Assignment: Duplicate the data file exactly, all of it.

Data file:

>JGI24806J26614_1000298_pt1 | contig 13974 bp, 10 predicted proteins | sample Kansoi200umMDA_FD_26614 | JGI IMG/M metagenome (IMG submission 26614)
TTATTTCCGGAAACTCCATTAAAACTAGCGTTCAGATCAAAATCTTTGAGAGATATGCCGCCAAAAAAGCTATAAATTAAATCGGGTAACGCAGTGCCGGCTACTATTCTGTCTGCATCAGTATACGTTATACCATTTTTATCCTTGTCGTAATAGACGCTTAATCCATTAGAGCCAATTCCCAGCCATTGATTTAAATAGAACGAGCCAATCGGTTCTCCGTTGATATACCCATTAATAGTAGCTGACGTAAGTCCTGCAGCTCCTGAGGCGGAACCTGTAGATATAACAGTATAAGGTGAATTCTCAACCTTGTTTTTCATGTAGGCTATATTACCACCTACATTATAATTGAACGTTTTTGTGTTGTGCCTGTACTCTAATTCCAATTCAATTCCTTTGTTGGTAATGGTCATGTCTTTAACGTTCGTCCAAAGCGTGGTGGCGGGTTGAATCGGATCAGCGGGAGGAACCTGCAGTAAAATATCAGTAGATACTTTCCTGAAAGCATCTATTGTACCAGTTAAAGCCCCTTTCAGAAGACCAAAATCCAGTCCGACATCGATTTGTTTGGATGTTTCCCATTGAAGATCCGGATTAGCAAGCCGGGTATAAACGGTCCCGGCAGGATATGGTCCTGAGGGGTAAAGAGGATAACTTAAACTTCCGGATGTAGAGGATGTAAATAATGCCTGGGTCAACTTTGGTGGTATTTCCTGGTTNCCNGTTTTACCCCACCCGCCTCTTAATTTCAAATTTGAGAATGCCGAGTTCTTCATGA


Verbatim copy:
>JGI24806J26614_1000298_pt1 | contig 13974 bp, 10 predicted proteins | sample Kansoi200umMDA_FD_26614 | JGI IMG/M metagenome (IMG submission 26614)
TTATTTCCGGAAACTCCATTAAAACTAGCGTTCAGATCAAAATCTTTGAGAGATATGCCGCCAAAAAAGCTATAAATTAAATCGGGTAACGCAGTGCCGGCTACTATTCTGTCTGCATCAGTATACGTTATACCATTTTTATCCTTGTCGTAATAGACGCTTAATCCATTAGAGCCAATTCCCAGCCATTGATTTAAATAGAACGAGCCAATCGGTTCTCCGTTGATATACCCATTAATAGTAGCTGACGTAAGTCCTGCAGCTCCTGAGGCGGAACCTGTAGATATAACAGTATAAGGTGAATTCTCAACCTTGTTTTTCATGTAGGCTATATTACCACCTACATTATAATTGAACGTTTTTGTGTTGTGCCTGTACTCTAATTCCAATTCAATTCCTTTGTTGGTAATGGTCATGTCTTTAACGTTCGTCCAAAGCGTGGTGGCGGGTTGAATCGGATCAGCGGGAGGAACCTGCAGTAAAATATCAGTAGATACTTTCCTGAAAGCATCTATTGTACCAGTTAAAGCCCCTTTCAGAAGACCAAAATCCAGTCCGACATCGATTTGTTTGGATGTTTCCCATTGAAGATCCGGATTAGCAAGCCGGGTATAAACGGTCCCGGCAGGATATGGTCCTGAGGGGTAAAGAGGATAACTTAAACTTCCGGATGTAGAGGATGTAAATAATGCCTGGGTCAACTTTGGTGGTATTTCCTGGTTNCCNGTTTTACCCCACCCGCCTCTTAATTTCAAATTTGAGAATGCCGAGTTCTTCATGA